My boyfriend and I are becoming more observant since being together. It is lovely that I am getting so such insight into our religion, and we are slowly starting to observe the Shabbat and more mitzvot. Anyway here is what’s bothering me: my boyfriend is now saying that to make our relationship last/work we need to abstain from being intimate with each other until we’re married. Part of me understands his position, but I feel that intimacy is an important part of a relationship, and would create a very strong bond between us. I know that I love him and wish to marry him one day, so this is not your average passing relationship. So what’s wrong with pre-marital intimacy?
Imagine your favorite coffee mug broke in half, and you want to glue it together. You go to Home Depot and buy the most highly recommended, strongest glue. Then you read the instructions. You clean the surfaces as directed, very carefully make sure that the two halves are perfectly even and matched. Then you apply the glue.
But what would happen if you applied the glue right away? Before reading the instructions, before prepping the surfaces properly, before aligning them perfectly?
Intimacy is the strongest bond that exists between two human beings.
Because the power and the bond created by intimacy is so great, it is vitally important that this «glue» is not applied within a relationship until we have assured that everything else fits perfectly. Is there an intellectual bonding/commitment (respect and liking — a vital and highly underrated component in any marital relationship)? Is there an emotional bonding/commitment (love)? Is there a legal bonding/commitment (legal marriage, ketubah)? A public bonding/commitment (wedding)? A spiritual bonding/commitment (chuppah and kiddushin — Jewish marriage according to the precepts of Torah)? Only when all these other bonding/commitments are in place is it time to apply the final «glue» — the physical bonding.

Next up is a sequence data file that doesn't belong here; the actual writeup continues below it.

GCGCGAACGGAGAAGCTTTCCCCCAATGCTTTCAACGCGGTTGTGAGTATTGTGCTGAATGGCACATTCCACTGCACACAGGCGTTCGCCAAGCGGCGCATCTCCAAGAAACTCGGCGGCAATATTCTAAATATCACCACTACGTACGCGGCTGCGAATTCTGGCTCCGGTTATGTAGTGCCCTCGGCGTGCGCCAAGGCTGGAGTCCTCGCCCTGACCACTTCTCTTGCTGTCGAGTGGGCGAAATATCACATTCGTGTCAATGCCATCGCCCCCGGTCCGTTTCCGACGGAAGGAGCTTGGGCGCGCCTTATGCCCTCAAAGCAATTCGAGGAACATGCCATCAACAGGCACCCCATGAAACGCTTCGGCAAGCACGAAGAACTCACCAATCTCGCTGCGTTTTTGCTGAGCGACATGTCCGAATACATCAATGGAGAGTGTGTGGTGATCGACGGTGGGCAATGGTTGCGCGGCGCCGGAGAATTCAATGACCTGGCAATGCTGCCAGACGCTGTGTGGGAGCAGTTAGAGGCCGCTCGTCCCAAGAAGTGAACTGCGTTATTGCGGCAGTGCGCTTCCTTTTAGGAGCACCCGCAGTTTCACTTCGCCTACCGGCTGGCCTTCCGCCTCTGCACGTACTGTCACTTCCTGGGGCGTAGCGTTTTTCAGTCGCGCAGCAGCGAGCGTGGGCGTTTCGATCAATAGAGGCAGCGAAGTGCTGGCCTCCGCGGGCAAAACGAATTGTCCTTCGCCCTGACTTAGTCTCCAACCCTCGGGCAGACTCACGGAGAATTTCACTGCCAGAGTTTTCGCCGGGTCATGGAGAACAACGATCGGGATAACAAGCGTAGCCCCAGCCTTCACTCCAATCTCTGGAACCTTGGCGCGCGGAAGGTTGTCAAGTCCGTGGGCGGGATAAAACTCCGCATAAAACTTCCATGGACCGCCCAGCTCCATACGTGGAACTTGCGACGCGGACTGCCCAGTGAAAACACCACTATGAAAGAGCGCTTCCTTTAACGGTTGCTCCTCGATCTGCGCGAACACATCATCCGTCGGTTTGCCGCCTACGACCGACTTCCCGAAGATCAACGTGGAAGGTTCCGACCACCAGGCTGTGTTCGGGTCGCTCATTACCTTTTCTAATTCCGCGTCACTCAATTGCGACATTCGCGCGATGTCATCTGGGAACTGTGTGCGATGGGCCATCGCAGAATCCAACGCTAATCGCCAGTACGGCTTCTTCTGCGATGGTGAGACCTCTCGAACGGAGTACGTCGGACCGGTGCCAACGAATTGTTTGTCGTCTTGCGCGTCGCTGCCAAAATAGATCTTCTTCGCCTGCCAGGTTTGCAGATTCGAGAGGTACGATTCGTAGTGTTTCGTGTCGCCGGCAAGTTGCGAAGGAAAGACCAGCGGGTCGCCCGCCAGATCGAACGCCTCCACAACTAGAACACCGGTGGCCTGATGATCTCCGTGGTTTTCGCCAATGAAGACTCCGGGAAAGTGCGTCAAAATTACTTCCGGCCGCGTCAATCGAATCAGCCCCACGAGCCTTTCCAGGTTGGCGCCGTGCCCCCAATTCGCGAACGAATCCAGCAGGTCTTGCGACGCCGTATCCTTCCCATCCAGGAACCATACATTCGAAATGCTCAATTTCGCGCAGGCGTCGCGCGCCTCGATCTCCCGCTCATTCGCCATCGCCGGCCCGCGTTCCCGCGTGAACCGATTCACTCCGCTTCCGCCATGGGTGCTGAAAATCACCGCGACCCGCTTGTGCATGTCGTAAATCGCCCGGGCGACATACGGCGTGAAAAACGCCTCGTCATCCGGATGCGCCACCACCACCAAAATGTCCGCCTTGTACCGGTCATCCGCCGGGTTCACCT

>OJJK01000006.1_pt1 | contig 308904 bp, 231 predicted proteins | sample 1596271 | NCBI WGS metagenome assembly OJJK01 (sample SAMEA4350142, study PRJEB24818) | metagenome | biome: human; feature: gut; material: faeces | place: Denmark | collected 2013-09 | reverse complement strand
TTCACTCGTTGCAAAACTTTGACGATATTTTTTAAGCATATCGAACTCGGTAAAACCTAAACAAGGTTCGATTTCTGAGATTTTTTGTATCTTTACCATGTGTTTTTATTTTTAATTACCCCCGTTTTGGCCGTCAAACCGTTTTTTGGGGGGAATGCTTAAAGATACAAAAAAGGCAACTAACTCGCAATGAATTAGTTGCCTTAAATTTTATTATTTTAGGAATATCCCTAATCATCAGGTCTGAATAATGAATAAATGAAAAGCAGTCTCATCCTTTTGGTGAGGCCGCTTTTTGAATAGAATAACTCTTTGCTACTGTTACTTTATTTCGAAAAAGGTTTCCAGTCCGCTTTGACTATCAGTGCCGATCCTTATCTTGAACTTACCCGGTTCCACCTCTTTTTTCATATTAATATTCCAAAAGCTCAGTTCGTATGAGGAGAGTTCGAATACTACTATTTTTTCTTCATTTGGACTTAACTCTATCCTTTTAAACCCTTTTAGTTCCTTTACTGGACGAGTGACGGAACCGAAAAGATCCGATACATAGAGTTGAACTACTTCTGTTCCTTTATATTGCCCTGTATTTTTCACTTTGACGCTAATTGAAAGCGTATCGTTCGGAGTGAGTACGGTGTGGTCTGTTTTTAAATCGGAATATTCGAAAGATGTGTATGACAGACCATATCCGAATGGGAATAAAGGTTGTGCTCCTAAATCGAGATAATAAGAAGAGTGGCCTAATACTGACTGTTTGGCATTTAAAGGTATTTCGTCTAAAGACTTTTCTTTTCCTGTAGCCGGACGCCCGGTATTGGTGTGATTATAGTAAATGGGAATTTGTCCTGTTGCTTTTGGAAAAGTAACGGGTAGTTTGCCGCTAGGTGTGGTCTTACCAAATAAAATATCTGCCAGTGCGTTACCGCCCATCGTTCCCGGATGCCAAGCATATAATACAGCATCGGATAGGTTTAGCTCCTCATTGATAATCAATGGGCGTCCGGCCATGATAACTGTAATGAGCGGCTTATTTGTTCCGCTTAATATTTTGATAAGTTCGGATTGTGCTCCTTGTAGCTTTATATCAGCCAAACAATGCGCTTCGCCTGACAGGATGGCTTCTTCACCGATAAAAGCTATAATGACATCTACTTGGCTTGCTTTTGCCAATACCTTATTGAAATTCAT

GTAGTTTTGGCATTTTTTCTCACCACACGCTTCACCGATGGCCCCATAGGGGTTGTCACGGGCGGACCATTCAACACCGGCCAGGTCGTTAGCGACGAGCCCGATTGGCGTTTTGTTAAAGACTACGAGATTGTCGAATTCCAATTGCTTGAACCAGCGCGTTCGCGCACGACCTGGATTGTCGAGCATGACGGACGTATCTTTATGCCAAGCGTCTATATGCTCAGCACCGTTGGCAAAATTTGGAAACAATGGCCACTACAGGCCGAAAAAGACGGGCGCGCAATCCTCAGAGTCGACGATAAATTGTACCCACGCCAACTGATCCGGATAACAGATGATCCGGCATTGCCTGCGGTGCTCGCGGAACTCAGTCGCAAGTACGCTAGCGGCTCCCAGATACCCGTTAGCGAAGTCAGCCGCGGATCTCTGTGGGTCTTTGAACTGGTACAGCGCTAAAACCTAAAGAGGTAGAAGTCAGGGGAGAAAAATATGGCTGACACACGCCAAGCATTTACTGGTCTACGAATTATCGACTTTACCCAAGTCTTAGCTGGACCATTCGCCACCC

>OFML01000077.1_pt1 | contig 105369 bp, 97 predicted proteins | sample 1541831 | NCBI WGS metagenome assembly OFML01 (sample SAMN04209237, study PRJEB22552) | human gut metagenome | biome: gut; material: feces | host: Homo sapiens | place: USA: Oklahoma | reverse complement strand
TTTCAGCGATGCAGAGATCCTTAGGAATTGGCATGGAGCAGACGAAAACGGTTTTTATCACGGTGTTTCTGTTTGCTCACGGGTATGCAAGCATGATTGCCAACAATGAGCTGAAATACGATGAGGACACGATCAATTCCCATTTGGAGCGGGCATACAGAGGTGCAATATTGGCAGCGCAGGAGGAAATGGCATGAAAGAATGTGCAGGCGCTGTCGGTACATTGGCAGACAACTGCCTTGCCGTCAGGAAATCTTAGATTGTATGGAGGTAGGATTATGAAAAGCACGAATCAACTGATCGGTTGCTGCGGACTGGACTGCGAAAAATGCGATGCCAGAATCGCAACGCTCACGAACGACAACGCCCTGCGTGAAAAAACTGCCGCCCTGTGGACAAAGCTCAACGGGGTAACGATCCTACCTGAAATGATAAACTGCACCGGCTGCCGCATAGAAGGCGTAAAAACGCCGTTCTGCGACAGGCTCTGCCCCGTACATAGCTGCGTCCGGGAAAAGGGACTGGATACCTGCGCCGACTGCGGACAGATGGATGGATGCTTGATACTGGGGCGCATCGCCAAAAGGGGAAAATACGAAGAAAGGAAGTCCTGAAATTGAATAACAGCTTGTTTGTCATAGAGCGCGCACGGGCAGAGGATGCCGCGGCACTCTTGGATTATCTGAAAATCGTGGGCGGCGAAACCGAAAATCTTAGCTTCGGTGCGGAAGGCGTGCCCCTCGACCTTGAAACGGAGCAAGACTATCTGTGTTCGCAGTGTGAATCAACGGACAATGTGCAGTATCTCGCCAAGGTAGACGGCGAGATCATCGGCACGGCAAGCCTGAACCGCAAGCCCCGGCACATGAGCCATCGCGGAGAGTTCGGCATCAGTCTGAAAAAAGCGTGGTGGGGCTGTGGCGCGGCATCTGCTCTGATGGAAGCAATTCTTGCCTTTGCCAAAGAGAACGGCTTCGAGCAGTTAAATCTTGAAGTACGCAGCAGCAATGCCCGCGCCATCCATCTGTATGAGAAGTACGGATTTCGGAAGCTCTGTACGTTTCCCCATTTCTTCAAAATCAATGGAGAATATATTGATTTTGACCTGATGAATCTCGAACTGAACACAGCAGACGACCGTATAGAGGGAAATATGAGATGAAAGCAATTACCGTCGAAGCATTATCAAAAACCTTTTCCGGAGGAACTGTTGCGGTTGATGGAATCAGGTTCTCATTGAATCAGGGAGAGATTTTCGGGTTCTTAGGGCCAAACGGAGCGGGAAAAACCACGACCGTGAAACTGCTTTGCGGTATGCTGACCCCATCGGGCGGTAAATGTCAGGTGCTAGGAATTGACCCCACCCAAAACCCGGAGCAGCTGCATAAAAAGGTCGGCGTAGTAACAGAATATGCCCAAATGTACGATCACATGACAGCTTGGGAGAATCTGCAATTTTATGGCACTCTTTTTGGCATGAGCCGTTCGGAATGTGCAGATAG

Intimacy does not strengthen liking, respect, love, or spiritual connection. It creates a bond. This bond may actually obscure the fact that there is something missing in the liking, respect, love, or spiritual connection. It conceals, rather than reveals. And so, during the period of dating, getting to know the other and determining if indeed this is the person with whom we want to spend a lifetime, the person who we want to come home to even when we are old and gray, the person who we want to be the parent of our children — during this time intimacy is a hindrance, rather than a help, in assisting us to make that all important decision.
Once the decisions have been made, and the commitments have been proclaimed to the entire world, then it is time to apply the final glue.1
In fact, even within the context of marriage there are times when a husband and wife should not be intimate with each other. These are the laws of Family Purity, which maintain the marriage as a multi-dimensional relationship, not just a bedroom relationship. But that’s a whole ‘nuther story. If and when the two of you decide to get married, then is the time to become familiar with these all-important laws.
When you keep your hands off, you learn to commune with your minds and your heart. And intimacy is all the more special, then, once you’re married:.
1. Interestingly, according to Mariah Wojdacz of LegalZoom.com, a leading online legal service center: «The highest risk factor for divorce may be surprising, since it is often seen as a way to promote stability and security in a relationship. Couples who move in together prior to marriage have a far greater chance of divorce than couples who do not. How much higher is that risk? Some studies suggest couples who co-habitat before marriage, divorce at a rate as high as 85 percent.» For more on this, See Dating the Jewish Way.
BY CHAYA SARAH SILBERBERG
Chaya Sarah Silberberg serves as the rebbetzin of the Bais Chabad Torah Center in West Bloomfield, Michigan, since 1975. She also counsels, lectures, writes, and responds for Chabad.org’s Ask the Rabbi service.
About the artist: Dovid Brook lives in Sydney, Australia, and has been selling his art since he was in high school. He is currently painting and doing web illustrations. To view or purchase David’s art, please visit davidasherbrook.com.
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